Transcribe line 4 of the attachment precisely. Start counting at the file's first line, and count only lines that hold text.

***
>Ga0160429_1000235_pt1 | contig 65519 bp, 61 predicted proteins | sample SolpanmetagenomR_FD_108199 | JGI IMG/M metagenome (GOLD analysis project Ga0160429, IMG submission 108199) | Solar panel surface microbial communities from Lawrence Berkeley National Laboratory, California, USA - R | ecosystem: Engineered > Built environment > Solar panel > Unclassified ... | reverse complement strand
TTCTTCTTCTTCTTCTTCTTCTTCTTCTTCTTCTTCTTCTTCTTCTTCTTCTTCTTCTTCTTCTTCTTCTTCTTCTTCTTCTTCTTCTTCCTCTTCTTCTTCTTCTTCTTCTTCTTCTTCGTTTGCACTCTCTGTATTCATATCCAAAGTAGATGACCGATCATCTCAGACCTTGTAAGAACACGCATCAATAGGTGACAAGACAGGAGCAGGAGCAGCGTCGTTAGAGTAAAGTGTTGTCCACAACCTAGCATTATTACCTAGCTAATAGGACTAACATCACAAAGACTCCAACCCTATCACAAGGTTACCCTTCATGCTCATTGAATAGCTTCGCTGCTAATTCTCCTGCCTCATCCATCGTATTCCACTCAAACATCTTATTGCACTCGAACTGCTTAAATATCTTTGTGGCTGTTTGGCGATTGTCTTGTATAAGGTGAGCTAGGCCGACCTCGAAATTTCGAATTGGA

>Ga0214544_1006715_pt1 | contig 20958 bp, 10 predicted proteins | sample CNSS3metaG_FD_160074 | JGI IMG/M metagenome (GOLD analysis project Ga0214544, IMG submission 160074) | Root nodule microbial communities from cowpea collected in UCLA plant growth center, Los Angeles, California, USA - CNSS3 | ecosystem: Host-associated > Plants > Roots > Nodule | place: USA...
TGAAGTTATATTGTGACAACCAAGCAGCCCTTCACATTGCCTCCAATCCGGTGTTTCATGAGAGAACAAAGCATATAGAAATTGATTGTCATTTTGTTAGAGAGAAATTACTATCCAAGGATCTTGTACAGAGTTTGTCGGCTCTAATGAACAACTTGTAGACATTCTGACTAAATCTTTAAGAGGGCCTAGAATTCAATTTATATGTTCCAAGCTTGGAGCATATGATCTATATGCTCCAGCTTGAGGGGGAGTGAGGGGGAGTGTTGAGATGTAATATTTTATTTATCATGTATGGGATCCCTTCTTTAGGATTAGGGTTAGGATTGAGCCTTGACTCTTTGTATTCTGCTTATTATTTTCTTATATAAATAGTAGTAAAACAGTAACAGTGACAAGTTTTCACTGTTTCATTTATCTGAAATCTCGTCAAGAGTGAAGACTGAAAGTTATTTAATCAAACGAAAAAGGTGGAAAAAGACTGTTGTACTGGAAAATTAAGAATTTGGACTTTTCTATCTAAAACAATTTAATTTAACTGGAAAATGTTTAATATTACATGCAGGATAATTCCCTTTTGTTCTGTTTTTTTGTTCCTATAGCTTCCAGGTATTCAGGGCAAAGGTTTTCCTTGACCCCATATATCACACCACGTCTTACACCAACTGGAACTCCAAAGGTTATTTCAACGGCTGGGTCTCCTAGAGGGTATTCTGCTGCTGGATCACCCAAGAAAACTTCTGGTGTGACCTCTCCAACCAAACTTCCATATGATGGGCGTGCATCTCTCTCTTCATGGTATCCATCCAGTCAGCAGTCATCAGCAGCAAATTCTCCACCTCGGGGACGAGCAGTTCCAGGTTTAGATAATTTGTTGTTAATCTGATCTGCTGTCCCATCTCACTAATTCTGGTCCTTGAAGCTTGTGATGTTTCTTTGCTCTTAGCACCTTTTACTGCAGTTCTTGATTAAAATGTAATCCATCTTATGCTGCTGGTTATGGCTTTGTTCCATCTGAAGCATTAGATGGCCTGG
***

TGAAGTTATATTGTGACAACCAAGCAGCCCTTCACATTGCCTCCAATCCGGTGTTTCATGAGAGAACAAAGCATATAGAAATTGATTGTCATTTTGTTAGAGAGAAATTACTATCCAAGGATCTTGTACAGAGTTTGTCGGCTCTAATGAACAACTTGTAGACATTCTGACTAAATCTTTAAGAGGGCCTAGAATTCAATTTATATGTTCCAAGCTTGGAGCATATGATCTATATGCTCCAGCTTGAGGGGGAGTGAGGGGGAGTGTTGAGATGTAATATTTTATTTATCATGTATGGGATCCCTTCTTTAGGATTAGGGTTAGGATTGAGCCTTGACTCTTTGTATTCTGCTTATTATTTTCTTATATAAATAGTAGTAAAACAGTAACAGTGACAAGTTTTCACTGTTTCATTTATCTGAAATCTCGTCAAGAGTGAAGACTGAAAGTTATTTAATCAAACGAAAAAGGTGGAAAAAGACTGTTGTACTGGAAAATTAAGAATTTGGACTTTTCTATCTAAAACAATTTAATTTAACTGGAAAATGTTTAATATTACATGCAGGATAATTCCCTTTTGTTCTGTTTTTTTGTTCCTATAGCTTCCAGGTATTCAGGGCAAAGGTTTTCCTTGACCCCATATATCACACCACGTCTTACACCAACTGGAACTCCAAAGGTTATTTCAACGGCTGGGTCTCCTAGAGGGTATTCTGCTGCTGGATCACCCAAGAAAACTTCTGGTGTGACCTCTCCAACCAAACTTCCATATGATGGGCGTGCATCTCTCTCTTCATGGTATCCATCCAGTCAGCAGTCATCAGCAGCAAATTCTCCACCTCGGGGACGAGCAGTTCCAGGTTTAGATAATTTGTTGTTAATCTGATCTGCTGTCCCATCTCACTAATTCTGGTCCTTGAAGCTTGTGATGTTTCTTTGCTCTTAGCACCTTTTACTGCAGTTCTTGATTAAAATGTAATCCATCTTATGCTGCTGGTTATGGCTTTGTTCCATCTGAAGCATTAGATGGCCTGG